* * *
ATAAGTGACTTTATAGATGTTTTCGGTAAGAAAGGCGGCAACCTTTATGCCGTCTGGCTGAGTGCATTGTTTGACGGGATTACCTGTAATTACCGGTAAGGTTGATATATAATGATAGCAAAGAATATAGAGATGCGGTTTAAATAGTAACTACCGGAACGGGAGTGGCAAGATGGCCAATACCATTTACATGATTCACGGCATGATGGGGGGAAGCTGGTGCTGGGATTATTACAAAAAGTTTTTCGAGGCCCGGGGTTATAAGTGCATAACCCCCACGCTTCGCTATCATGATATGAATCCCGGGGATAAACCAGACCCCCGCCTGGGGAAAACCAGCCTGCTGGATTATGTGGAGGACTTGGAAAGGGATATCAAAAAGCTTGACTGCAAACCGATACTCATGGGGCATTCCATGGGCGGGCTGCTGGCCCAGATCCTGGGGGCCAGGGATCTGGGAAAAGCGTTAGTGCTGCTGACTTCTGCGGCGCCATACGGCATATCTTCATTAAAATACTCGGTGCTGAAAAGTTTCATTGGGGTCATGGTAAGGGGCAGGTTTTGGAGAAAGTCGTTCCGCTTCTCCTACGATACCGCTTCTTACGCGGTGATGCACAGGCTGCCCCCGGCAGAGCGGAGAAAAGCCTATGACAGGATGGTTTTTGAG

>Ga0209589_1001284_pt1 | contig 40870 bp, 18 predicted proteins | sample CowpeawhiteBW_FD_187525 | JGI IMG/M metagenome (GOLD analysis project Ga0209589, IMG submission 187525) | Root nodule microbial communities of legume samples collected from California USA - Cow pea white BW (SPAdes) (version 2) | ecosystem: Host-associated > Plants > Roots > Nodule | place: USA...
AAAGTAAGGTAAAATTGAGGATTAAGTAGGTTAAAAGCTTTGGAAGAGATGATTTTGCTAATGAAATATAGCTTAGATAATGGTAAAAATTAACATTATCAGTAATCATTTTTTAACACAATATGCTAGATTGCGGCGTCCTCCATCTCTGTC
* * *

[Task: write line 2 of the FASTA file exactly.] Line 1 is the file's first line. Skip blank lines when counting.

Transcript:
>Ga0209589_1001284_pt1 | contig 40870 bp, 18 predicted proteins | sample CowpeawhiteBW_FD_187525 | JGI IMG/M metagenome (GOLD analysis project Ga0209589, IMG submission 187525) | Root nodule microbial communities of legume samples collected from California USA - Cow pea white BW (SPAdes) (version 2) | ecosystem: Host-associated > Plants > Roots > Nodule | place: USA...